ENVIRONMENT: Spending for environmental programs would remain basically intact. Carter is proposing some increases in pollution-abatement grants, but there are no major new initiatives.
AGRIGULTURE: The agriculture budget would shrink sharply, dropping almost 40 percent, or $1.8 billion, primarily because of automatic adjustments in price support programs. Funding for most actual programs would not be cut.
TRANSPORTATION: Carter is proposing a rise of $528 million, primarily for grants to help states and localities buy new transit equipment. There also would be more money available for highway safety and research.
HEALTH: The new budget would increase spending on health by $5.9 billion, including $403 million for stepped-up Medicaid benefits for up to two million children and expectant mothers. Disability benefits also would rise.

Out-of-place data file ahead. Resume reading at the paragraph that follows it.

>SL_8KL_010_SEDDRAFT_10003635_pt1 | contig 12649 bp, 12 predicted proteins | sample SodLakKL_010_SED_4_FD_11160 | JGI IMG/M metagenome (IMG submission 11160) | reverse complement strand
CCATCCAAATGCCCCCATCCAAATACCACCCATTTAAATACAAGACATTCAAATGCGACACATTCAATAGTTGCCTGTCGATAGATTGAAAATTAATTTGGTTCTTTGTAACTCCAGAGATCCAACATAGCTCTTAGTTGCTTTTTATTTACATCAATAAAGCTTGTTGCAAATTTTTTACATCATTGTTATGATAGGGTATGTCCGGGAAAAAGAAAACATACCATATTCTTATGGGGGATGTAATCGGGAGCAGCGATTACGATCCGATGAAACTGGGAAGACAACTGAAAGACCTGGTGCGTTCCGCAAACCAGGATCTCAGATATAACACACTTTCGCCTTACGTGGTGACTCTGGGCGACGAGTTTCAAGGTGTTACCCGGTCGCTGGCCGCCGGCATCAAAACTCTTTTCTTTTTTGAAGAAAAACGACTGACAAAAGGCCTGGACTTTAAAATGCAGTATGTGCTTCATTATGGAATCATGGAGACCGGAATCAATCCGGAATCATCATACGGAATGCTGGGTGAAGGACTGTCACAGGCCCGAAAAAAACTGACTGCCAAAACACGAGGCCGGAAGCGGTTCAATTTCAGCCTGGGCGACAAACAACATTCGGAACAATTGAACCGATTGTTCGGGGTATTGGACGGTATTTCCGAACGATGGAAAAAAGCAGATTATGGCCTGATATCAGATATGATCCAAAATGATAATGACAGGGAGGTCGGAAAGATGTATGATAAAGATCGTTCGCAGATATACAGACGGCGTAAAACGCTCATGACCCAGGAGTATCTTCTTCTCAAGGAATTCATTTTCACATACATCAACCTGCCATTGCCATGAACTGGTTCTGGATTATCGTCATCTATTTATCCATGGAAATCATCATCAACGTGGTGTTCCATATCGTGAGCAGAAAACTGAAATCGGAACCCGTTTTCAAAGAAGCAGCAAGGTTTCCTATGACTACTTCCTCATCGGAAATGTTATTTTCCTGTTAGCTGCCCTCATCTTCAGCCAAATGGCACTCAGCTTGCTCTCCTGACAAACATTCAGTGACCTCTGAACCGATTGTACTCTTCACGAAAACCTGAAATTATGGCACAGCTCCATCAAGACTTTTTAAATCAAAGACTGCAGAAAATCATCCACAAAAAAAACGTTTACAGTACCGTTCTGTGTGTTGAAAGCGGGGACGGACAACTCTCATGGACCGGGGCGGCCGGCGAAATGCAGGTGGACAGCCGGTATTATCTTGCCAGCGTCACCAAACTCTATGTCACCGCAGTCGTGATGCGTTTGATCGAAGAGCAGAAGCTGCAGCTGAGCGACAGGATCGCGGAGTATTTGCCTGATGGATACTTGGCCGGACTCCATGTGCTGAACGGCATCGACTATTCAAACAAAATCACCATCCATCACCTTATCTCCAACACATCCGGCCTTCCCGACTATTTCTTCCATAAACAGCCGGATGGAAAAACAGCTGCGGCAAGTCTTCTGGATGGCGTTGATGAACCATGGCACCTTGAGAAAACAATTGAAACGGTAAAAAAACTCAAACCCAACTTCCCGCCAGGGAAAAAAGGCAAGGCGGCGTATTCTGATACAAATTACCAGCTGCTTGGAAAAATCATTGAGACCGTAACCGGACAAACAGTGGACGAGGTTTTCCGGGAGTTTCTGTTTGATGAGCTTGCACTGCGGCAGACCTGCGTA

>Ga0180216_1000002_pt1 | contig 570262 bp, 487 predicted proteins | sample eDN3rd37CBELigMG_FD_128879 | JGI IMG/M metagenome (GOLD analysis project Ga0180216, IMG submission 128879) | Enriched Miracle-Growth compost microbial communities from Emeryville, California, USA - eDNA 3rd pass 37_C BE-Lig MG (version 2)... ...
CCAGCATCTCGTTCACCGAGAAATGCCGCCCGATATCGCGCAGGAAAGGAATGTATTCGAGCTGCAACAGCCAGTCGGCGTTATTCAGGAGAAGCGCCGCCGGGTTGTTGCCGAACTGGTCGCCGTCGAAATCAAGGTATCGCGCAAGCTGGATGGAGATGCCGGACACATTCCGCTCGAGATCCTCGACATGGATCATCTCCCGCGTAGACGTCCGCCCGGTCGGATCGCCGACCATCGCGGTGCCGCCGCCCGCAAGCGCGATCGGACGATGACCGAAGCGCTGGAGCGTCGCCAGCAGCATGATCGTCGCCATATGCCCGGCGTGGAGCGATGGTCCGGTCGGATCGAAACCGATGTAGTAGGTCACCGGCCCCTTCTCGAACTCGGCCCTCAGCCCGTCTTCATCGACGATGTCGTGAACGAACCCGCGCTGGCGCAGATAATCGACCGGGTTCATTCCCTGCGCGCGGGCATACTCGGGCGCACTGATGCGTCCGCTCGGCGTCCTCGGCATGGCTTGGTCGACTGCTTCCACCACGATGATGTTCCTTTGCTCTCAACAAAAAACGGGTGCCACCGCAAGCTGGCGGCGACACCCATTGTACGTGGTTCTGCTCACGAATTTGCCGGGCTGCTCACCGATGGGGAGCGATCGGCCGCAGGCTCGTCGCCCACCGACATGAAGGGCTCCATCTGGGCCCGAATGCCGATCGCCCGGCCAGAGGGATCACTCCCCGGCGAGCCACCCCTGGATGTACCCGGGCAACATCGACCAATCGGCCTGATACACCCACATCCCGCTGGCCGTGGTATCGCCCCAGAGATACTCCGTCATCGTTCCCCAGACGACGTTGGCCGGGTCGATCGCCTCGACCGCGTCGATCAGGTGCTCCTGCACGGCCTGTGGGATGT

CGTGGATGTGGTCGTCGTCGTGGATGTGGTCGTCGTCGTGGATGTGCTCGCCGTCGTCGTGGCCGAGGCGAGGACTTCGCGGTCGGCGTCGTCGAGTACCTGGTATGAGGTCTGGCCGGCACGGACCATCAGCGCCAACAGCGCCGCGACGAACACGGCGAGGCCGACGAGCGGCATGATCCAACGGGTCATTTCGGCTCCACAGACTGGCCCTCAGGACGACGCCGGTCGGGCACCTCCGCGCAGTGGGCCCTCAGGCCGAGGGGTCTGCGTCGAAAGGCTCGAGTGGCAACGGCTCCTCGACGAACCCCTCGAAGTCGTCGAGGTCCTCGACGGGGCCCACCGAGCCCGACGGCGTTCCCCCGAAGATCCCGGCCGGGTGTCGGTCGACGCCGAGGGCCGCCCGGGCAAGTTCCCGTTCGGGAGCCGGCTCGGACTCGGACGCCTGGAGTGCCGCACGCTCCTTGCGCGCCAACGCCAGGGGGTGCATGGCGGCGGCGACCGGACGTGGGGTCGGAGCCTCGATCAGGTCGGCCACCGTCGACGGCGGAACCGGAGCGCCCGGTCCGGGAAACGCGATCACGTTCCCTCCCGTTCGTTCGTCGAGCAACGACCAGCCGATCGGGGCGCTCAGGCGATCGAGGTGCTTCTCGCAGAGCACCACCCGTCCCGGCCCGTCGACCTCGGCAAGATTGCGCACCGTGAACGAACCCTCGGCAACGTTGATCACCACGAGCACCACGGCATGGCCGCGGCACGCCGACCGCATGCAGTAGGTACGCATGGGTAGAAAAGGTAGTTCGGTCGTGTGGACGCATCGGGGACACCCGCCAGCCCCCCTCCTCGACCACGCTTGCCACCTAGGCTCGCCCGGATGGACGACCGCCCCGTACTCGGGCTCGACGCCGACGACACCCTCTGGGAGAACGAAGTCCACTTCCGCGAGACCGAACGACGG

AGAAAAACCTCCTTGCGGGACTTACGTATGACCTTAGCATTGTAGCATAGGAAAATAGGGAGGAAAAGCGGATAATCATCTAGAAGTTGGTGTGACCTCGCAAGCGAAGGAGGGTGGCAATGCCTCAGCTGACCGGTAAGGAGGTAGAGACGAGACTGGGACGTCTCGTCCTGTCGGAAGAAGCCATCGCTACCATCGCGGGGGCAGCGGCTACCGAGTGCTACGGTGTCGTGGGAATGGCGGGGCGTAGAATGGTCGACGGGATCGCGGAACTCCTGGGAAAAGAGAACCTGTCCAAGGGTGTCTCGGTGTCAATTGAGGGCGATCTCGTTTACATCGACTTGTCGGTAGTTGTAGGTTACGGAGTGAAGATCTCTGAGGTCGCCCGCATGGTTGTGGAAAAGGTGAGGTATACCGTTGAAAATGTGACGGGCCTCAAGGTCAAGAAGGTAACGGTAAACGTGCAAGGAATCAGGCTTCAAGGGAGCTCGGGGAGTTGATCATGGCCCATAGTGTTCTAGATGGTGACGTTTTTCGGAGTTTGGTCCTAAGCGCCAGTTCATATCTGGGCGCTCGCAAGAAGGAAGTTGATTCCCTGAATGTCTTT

EDUCATION: Along with his new youth unemployment program, Carter would increase spending for education of the handicapped. Grants for special education programs for the poor also would rise.
HOUSING: Carter is seeking authority for 300,000 new subsidized housing units -- a total of 42,000 new public housing units and rent subsidies for an added 258,000 families.
CITIES: The president is proposing a sharp $750 million increase in anti-recession aid to cities. He also will back renewal of the $6.9 billion federal revenue-sharing program, including the portion slated for states.
SOCIAL SECURITY: Carter has abandoned last January's efforts to push through modest cutbacks in duplicate benefits for widows and college students.He also will not seek any rollback in Social Security tax increases scheduled for 1981.
Yesterday's budget marked a decided departure from the "lean and austere" spending plan that Carter proposed last January. At that time, the president called for visible cuts in numerous domestic spending programs.